The extra capacity will allow the UK operator to “return to growth as early as next summer” from its largest base, it expects, forecasting a “rapid return to flying once restrictions are eased”.
New connections to Aberdeen, Bilbao and Cagliari are planned, while the frequency of services on several other routes will increase.
In total the carrier plans to operate 71 aircraft from Gatwick next summer, to 107 destinations.
“In anticipation that demand for travel will return – and having recently seen signs of growing confidence by our customers in making plans for travel next spring and summer – we have decided to continue investing at our largest base, London Gatwick,” states EasyJet chief executive Johan Lundgren.
“This commitment is in line with our strategy of maintaining a strong network of number-one and number-two positions at Europe’s leading airports, providing even more popular destinations for customers.”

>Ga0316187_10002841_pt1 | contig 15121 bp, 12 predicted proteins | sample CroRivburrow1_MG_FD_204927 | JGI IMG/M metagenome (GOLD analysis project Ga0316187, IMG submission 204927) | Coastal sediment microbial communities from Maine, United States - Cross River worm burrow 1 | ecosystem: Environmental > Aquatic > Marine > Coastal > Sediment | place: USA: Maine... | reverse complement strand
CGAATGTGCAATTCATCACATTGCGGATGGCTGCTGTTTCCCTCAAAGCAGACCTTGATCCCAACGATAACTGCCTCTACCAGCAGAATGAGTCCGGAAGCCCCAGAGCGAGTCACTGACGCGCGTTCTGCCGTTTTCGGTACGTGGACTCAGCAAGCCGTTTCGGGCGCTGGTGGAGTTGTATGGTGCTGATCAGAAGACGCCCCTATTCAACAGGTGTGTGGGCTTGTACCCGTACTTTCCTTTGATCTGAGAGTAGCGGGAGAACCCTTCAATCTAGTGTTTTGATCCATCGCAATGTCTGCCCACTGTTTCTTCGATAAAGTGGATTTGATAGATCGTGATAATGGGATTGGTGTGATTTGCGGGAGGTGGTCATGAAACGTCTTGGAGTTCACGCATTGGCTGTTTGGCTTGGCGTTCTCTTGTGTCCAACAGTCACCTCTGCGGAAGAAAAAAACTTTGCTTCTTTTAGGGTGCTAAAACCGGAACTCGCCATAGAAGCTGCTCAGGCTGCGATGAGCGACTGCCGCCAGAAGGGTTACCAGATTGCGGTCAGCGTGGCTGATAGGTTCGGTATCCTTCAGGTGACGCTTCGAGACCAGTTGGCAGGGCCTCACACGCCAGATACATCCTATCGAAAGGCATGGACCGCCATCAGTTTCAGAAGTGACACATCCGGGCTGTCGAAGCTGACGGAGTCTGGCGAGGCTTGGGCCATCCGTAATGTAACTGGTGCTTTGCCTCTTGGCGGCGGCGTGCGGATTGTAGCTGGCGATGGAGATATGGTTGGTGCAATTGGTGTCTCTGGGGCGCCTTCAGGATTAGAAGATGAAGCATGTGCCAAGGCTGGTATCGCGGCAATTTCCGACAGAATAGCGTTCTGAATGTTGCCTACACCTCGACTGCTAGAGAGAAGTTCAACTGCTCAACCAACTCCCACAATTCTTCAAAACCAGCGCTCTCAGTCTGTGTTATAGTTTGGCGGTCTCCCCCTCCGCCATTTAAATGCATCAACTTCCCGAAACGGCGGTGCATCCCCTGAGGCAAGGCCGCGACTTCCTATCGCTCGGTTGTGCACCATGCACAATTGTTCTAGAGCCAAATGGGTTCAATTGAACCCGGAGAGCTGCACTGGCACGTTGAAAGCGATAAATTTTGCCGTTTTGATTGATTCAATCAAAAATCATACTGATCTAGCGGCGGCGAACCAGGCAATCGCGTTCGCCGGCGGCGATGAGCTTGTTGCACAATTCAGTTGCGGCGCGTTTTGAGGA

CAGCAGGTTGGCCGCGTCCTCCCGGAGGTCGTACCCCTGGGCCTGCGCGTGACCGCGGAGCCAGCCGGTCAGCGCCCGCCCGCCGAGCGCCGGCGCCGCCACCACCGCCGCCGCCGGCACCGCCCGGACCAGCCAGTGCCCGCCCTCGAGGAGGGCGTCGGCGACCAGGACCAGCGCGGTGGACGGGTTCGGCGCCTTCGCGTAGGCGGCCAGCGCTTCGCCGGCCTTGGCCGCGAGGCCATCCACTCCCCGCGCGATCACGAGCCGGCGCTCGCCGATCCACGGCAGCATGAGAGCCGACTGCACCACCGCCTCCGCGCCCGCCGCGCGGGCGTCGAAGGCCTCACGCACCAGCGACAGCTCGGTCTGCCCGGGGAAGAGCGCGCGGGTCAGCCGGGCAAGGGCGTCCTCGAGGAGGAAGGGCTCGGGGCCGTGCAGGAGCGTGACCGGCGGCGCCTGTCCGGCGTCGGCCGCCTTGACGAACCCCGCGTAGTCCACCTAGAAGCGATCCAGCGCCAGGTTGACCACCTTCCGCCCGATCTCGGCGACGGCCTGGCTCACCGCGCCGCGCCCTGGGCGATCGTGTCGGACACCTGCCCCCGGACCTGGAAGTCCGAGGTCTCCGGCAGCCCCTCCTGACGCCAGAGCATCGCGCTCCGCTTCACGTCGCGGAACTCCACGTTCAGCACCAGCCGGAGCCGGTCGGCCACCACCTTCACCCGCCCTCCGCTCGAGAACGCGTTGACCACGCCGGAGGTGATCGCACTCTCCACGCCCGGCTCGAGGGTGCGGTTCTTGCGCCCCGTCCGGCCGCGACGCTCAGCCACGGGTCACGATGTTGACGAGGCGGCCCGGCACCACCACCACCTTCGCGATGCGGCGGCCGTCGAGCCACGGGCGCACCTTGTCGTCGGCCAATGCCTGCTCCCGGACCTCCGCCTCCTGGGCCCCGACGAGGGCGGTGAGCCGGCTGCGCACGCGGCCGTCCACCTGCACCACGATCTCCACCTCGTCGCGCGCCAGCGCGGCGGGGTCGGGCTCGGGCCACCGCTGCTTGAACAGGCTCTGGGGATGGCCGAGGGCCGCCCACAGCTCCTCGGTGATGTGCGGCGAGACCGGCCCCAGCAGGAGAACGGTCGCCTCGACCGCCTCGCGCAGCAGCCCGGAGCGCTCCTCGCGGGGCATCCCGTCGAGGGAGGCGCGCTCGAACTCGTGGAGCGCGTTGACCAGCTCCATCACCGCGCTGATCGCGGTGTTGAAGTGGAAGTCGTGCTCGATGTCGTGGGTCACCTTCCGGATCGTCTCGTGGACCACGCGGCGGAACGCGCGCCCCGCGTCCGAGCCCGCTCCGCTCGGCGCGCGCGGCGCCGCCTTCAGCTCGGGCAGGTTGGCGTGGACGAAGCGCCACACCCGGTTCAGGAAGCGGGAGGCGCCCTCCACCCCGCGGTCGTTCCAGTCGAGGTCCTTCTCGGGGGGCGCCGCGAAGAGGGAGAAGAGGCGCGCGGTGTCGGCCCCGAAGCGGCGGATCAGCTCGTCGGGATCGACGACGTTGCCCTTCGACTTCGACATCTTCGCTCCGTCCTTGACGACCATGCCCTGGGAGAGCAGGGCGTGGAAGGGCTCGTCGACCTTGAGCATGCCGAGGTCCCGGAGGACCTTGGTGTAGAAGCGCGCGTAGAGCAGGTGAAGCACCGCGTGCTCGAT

He adds: “Thanks to the decisive actions we have taken throughout 2020 we are ready to bounce back and capture demand as it returns. As the largest airline at Gatwick, EasyJet’s unrivalled network of major airports, friendly service and great value mean customers will choose us when they are able to return to the skies.”
Cirium data shows that EasyJet’s capacity remains severely depleted from the coronavirus crisis, with relatively few services restored so far. On 15 December, the carrier operated a seven-day average of just 106 flights, against 1,362 a year earlier.
The data also highlights in the importance of Gatwick to EasyJet’s operations. On 15 December, for example, the airport accounted for 25% of the departures from its 10 most important facilities, measured as a seven-day average, followed by Belfast and Manchester.
Frequencies will be increased on domestic routes from Gatwick to Belfast, Glasgow, Edinburgh and the Isle of Man, and to international destinations Athens in Greece, Naples and Bari in Italy, Lisbon, Faro and Funchal in Portugal, Lanzarote, Gran Canaria and Tenerife in the Canary Islands, and Bodrum and Dalaman in Turkey.